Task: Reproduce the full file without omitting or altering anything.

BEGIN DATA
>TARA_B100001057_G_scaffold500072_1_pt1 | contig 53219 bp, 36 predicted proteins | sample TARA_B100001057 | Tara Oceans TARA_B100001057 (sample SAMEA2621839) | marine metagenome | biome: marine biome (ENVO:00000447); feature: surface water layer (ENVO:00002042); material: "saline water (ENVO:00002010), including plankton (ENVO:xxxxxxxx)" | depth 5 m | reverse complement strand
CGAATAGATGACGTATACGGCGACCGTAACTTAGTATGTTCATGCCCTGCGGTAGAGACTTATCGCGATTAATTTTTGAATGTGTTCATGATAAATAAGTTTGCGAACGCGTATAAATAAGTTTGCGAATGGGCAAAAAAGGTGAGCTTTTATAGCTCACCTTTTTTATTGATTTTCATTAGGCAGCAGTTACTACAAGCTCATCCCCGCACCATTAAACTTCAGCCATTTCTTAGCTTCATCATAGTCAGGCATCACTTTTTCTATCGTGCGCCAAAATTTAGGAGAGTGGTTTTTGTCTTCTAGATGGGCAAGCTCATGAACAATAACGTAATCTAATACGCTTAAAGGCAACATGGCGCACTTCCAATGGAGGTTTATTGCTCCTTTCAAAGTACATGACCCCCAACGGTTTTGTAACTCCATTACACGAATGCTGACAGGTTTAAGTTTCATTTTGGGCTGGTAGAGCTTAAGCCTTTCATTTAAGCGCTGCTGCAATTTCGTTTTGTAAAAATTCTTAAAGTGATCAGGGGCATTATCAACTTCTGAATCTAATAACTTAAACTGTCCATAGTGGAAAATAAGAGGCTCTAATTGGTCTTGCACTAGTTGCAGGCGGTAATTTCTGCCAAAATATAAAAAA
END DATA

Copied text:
>TARA_B100001057_G_scaffold500072_1_pt1 | contig 53219 bp, 36 predicted proteins | sample TARA_B100001057 | Tara Oceans TARA_B100001057 (sample SAMEA2621839) | marine metagenome | biome: marine biome (ENVO:00000447); feature: surface water layer (ENVO:00002042); material: "saline water (ENVO:00002010), including plankton (ENVO:xxxxxxxx)" | depth 5 m | reverse complement strand
CGAATAGATGACGTATACGGCGACCGTAACTTAGTATGTTCATGCCCTGCGGTAGAGACTTATCGCGATTAATTTTTGAATGTGTTCATGATAAATAAGTTTGCGAACGCGTATAAATAAGTTTGCGAATGGGCAAAAAAGGTGAGCTTTTATAGCTCACCTTTTTTATTGATTTTCATTAGGCAGCAGTTACTACAAGCTCATCCCCGCACCATTAAACTTCAGCCATTTCTTAGCTTCATCATAGTCAGGCATCACTTTTTCTATCGTGCGCCAAAATTTAGGAGAGTGGTTTTTGTCTTCTAGATGGGCAAGCTCATGAACAATAACGTAATCTAATACGCTTAAAGGCAACATGGCGCACTTCCAATGGAGGTTTATTGCTCCTTTCAAAGTACATGACCCCCAACGGTTTTGTAACTCCATTACACGAATGCTGACAGGTTTAAGTTTCATTTTGGGCTGGTAGAGCTTAAGCCTTTCATTTAAGCGCTGCTGCAATTTCGTTTTGTAAAAATTCTTAAAGTGATCAGGGGCATTATCAACTTCTGAATCTAATAACTTAAACTGTCCATAGTGGAAAATAAGAGGCTCTAATTGGTCTTGCACTAGTTGCAGGCGGTAATTTCTGCCAAAATATAAAAAA